Malone also argues that he was denied a fair trial when the State’s Attorney elicited testimony during cross-examination that he had been arrested since his arrest for the crime in the instant case. In this way, defendant submits that the prosecutor introduced evidence of a subsequent arrest through implication which is improper under People v. Herbert (1935), 361 Ill. 64, 196 N.E.2d 821. We disagree with the defendant because we do not think evidence of a prior arrest for an unrelated crime was introduced directly or impliedly. FinaUy, defendant’s argument that the purpose and effect of this question was to prejudice the jury is pure speculation and conjecture and we hold the defendant was not denied a fair trial.

Defendants also argue that they were denied a fair trial when the State’s Attorney cross-examined them and asked questions about Ennis Chaney’s (a friend) incarceration. We reviewed the record and found the prosecutor’s questions to be relevant and we do not think the defendants were prejudiced. Defendants also urge us to reverse because of the prosecutor’s closing argument about the deplorable conditions in Cabrini Green housing project. We think the prosecutor’s argument was based on the evidence and was not an attempt to appeal to the sympathies of the jurors or guilts of the defendants. (See People v. Wilson (1970), 131 Ill. App. 2d 731, 738, 264 N.E.2d 492.) Finally, defendants contend that the prosecutor misstated evidence in his closing argument to corroborate Steve Jones’ testimony. This contention is not supported by the record.

Defendants submit that their guilt was not established beyond a reasonable doubt. We disagree with this contention. The crime of attempt occurs when with the intent to commit the specific offense, herein murder, the accused does an act which constitutes a substantial step toward the commission of the offense. In the case at bar, three witnesses, Willie Moore, Dennis Kent, and Steve Jones, testified that the defendants walked to the basketball court, that they shouted D-Love, and that Dyson fired two shots wounding Moore. Moreover, Dennis Kent’s description of the perpetrators’ clothing was corroborated by Officer Kelly and by the arresting officer, Patrolman Roper. The evidence clearly established that the defendants were the perpetrators of the offense and when they shot Moore, they took a substantial step toward the commission of the crime of attempt murder. Although the defendants pointed out conflicts in the testimony and they argue that they were elsewhere when the crime was committed, the jury was not compelled to believe their alibi defenses. (People v. Adams (1972), 8 Ill. App. 3d 8, 12, 288 N.E.2d 894.) Consequently, we hold that their guilt was proved beyond a reasonable doubt.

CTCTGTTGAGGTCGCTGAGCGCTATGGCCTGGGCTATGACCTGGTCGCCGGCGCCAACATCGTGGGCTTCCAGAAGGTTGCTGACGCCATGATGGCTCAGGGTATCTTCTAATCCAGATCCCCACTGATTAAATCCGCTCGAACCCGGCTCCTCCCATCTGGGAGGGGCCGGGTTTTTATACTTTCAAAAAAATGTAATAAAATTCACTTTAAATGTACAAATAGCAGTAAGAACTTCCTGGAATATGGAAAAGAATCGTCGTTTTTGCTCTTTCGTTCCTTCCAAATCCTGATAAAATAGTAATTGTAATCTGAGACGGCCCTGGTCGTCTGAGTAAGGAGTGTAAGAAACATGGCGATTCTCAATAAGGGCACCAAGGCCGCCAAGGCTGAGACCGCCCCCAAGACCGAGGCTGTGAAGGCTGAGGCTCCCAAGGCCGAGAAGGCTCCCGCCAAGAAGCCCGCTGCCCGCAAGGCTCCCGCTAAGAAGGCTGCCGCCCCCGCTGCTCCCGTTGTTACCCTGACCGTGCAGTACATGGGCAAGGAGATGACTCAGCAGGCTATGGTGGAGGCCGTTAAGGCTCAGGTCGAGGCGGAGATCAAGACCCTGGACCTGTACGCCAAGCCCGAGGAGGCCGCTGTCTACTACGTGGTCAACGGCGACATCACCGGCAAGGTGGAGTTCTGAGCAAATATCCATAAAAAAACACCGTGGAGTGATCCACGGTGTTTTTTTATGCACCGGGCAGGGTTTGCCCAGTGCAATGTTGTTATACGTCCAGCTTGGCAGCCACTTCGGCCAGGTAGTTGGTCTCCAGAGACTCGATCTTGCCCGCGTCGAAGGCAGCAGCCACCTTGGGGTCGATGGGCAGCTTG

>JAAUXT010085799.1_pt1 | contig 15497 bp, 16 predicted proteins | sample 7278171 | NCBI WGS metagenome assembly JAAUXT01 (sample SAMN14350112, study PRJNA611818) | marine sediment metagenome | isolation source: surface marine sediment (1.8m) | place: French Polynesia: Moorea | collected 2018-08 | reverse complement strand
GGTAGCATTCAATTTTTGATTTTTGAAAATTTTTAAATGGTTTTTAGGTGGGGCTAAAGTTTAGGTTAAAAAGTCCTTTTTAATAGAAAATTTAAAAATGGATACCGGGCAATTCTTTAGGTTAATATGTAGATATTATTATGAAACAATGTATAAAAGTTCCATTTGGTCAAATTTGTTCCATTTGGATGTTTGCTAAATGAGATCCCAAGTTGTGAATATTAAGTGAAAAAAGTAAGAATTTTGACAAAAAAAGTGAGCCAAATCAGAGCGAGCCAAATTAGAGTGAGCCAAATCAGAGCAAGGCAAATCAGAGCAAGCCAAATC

*193 Defendants also argue that they were not proved guilty of aggravated assault beyond a reasonable doubt. A person commits an aggravated assault when his conduct places another in reasonable apprehension of receiving a battery and the person uses a deadly weapon or knows the individual assaulted to be a peace officer engaged in his official duties. The evidence revealed that the defendants fired two shots from a gun at Officer Kelly, after he had announced his office. We think the officer feared for his safety and that the defendants realized that he was a policeman engaged in the execution of his duties. Therefore, we hold that the crime of aggravated assault was established beyond a reasonable doubt.

For the foregoing reasons, the judgment of the circuit court of Cook County is affirmed.


DIERINGER and ADESKO, JJ., concur.